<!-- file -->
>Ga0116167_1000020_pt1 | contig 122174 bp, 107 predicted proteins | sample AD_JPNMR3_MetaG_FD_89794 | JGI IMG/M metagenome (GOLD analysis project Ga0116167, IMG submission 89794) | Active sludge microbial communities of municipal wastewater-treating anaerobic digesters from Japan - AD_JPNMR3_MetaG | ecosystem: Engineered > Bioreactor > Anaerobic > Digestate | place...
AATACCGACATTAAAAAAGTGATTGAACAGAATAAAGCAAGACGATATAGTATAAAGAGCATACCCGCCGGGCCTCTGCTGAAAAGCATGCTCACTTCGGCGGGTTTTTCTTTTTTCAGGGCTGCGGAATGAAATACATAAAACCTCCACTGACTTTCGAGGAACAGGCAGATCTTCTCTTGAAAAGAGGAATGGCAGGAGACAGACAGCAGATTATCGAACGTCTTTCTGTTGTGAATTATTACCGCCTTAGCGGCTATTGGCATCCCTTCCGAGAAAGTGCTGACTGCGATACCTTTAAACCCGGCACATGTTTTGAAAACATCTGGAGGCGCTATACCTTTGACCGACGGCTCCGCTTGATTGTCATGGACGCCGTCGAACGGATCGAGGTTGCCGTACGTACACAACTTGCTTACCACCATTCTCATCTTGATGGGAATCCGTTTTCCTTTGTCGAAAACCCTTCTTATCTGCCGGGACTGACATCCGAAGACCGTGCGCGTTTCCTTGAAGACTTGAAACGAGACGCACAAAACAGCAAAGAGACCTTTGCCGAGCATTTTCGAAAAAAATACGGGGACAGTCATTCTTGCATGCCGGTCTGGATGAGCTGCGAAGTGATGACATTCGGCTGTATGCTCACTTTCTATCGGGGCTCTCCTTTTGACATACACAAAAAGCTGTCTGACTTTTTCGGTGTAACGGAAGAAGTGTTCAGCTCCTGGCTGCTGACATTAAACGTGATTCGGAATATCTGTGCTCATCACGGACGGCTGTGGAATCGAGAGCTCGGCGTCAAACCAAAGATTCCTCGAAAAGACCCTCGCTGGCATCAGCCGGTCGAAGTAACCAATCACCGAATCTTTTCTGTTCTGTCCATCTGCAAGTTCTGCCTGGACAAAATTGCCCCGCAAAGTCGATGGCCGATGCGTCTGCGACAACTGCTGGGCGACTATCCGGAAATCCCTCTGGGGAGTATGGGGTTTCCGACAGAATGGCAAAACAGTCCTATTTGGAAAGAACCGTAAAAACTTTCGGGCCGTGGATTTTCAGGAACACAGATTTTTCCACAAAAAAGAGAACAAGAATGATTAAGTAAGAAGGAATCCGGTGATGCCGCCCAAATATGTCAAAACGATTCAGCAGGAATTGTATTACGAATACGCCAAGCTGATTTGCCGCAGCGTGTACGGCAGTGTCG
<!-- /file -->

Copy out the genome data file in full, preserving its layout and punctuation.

>Ga0116167_1000020_pt1 | contig 122174 bp, 107 predicted proteins | sample AD_JPNMR3_MetaG_FD_89794 | JGI IMG/M metagenome (GOLD analysis project Ga0116167, IMG submission 89794) | Active sludge microbial communities of municipal wastewater-treating anaerobic digesters from Japan - AD_JPNMR3_MetaG | ecosystem: Engineered > Bioreactor > Anaerobic > Digestate | place...
AATACCGACATTAAAAAAGTGATTGAACAGAATAAAGCAAGACGATATAGTATAAAGAGCATACCCGCCGGGCCTCTGCTGAAAAGCATGCTCACTTCGGCGGGTTTTTCTTTTTTCAGGGCTGCGGAATGAAATACATAAAACCTCCACTGACTTTCGAGGAACAGGCAGATCTTCTCTTGAAAAGAGGAATGGCAGGAGACAGACAGCAGATTATCGAACGTCTTTCTGTTGTGAATTATTACCGCCTTAGCGGCTATTGGCATCCCTTCCGAGAAAGTGCTGACTGCGATACCTTTAAACCCGGCACATGTTTTGAAAACATCTGGAGGCGCTATACCTTTGACCGACGGCTCCGCTTGATTGTCATGGACGCCGTCGAACGGATCGAGGTTGCCGTACGTACACAACTTGCTTACCACCATTCTCATCTTGATGGGAATCCGTTTTCCTTTGTCGAAAACCCTTCTTATCTGCCGGGACTGACATCCGAAGACCGTGCGCGTTTCCTTGAAGACTTGAAACGAGACGCACAAAACAGCAAAGAGACCTTTGCCGAGCATTTTCGAAAAAAATACGGGGACAGTCATTCTTGCATGCCGGTCTGGATGAGCTGCGAAGTGATGACATTCGGCTGTATGCTCACTTTCTATCGGGGCTCTCCTTTTGACATACACAAAAAGCTGTCTGACTTTTTCGGTGTAACGGAAGAAGTGTTCAGCTCCTGGCTGCTGACATTAAACGTGATTCGGAATATCTGTGCTCATCACGGACGGCTGTGGAATCGAGAGCTCGGCGTCAAACCAAAGATTCCTCGAAAAGACCCTCGCTGGCATCAGCCGGTCGAAGTAACCAATCACCGAATCTTTTCTGTTCTGTCCATCTGCAAGTTCTGCCTGGACAAAATTGCCCCGCAAAGTCGATGGCCGATGCGTCTGCGACAACTGCTGGGCGACTATCCGGAAATCCCTCTGGGGAGTATGGGGTTTCCGACAGAATGGCAAAACAGTCCTATTTGGAAAGAACCGTAAAAACTTTCGGGCCGTGGATTTTCAGGAACACAGATTTTTCCACAAAAAAGAGAACAAGAATGATTAAGTAAGAAGGAATCCGGTGATGCCGCCCAAATATGTCAAAACGATTCAGCAGGAATTGTATTACGAATACGCCAAGCTGATTTGCCGCAGCGTGTACGGCAGTGTCG